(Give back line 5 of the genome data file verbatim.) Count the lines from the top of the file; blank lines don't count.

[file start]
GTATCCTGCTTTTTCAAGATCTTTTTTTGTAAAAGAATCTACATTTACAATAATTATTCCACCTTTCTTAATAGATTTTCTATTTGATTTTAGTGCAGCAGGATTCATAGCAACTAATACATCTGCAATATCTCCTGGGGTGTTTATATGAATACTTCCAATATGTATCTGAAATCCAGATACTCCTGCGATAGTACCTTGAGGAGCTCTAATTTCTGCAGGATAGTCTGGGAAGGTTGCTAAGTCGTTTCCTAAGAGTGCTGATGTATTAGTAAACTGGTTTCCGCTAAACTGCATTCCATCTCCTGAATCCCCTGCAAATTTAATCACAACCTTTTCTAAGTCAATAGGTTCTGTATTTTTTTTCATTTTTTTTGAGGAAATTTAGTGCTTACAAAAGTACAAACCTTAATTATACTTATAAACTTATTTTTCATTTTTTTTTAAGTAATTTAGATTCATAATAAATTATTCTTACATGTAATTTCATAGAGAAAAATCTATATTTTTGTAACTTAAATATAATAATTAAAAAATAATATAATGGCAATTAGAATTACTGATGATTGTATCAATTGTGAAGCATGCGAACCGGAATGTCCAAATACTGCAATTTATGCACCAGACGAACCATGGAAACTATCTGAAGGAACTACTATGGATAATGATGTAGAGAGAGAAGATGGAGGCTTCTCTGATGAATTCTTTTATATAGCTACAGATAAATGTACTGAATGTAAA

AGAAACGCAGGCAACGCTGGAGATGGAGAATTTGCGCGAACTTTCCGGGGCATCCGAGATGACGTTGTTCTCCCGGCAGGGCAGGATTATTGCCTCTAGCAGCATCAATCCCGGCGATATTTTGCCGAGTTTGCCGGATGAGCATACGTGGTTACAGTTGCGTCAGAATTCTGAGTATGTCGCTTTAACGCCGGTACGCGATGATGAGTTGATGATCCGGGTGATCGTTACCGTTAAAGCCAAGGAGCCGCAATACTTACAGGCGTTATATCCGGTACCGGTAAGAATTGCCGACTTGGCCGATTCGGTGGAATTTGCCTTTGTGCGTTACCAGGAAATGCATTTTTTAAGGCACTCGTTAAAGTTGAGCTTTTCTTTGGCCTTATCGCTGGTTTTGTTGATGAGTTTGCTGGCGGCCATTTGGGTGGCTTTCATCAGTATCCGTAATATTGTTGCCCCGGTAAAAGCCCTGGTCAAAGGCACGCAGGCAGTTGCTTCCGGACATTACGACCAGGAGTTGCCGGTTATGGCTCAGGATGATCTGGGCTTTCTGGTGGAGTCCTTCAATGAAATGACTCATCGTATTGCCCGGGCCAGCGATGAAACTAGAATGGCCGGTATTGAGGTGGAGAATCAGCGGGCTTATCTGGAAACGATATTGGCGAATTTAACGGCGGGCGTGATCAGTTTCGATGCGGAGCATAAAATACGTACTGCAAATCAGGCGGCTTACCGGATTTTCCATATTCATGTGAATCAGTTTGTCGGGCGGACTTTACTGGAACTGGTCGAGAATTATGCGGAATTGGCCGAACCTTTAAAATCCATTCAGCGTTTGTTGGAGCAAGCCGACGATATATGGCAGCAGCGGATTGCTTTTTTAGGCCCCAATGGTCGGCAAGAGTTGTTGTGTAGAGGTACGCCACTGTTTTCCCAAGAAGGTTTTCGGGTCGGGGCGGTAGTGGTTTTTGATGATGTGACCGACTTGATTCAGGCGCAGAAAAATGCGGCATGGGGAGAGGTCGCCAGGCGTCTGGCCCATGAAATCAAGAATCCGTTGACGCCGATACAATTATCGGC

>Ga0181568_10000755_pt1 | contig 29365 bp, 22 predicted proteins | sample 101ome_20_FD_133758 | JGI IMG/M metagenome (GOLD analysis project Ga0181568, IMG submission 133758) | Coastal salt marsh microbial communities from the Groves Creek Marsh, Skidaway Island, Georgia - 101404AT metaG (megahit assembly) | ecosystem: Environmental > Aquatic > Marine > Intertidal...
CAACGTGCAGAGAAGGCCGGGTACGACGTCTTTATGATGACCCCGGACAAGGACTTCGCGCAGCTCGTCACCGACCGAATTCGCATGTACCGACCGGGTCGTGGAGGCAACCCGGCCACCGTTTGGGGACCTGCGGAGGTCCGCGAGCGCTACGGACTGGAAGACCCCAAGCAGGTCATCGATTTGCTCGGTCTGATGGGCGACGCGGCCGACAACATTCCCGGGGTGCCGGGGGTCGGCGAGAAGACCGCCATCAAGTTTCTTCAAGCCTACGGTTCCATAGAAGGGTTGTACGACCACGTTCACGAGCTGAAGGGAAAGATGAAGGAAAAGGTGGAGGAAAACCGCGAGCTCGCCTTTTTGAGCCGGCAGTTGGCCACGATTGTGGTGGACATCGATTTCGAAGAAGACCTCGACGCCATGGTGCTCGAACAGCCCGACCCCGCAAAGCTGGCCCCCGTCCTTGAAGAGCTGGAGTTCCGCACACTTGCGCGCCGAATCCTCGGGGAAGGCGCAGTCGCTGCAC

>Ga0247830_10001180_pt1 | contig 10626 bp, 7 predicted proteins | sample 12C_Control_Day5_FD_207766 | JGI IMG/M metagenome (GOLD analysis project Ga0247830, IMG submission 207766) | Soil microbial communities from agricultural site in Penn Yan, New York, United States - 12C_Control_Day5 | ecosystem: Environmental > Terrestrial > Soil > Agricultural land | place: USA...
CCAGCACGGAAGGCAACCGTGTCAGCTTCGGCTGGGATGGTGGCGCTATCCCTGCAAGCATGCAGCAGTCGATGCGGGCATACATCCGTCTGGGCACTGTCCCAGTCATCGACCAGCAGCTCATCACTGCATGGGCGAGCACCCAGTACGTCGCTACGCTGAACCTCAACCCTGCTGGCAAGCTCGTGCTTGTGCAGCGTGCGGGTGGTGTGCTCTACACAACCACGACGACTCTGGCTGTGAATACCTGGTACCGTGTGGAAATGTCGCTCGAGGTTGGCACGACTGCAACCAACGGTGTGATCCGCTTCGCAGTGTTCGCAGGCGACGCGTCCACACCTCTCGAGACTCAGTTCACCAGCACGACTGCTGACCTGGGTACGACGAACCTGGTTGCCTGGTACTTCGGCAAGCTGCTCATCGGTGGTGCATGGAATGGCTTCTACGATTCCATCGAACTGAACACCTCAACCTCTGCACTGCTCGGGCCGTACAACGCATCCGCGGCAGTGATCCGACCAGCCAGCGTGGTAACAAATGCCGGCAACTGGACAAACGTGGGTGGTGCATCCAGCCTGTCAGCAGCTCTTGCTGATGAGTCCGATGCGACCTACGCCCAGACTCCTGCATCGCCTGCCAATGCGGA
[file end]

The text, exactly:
>Ga0247830_10001180_pt1 | contig 10626 bp, 7 predicted proteins | sample 12C_Control_Day5_FD_207766 | JGI IMG/M metagenome (GOLD analysis project Ga0247830, IMG submission 207766) | Soil microbial communities from agricultural site in Penn Yan, New York, United States - 12C_Control_Day5 | ecosystem: Environmental > Terrestrial > Soil > Agricultural land | place: USA...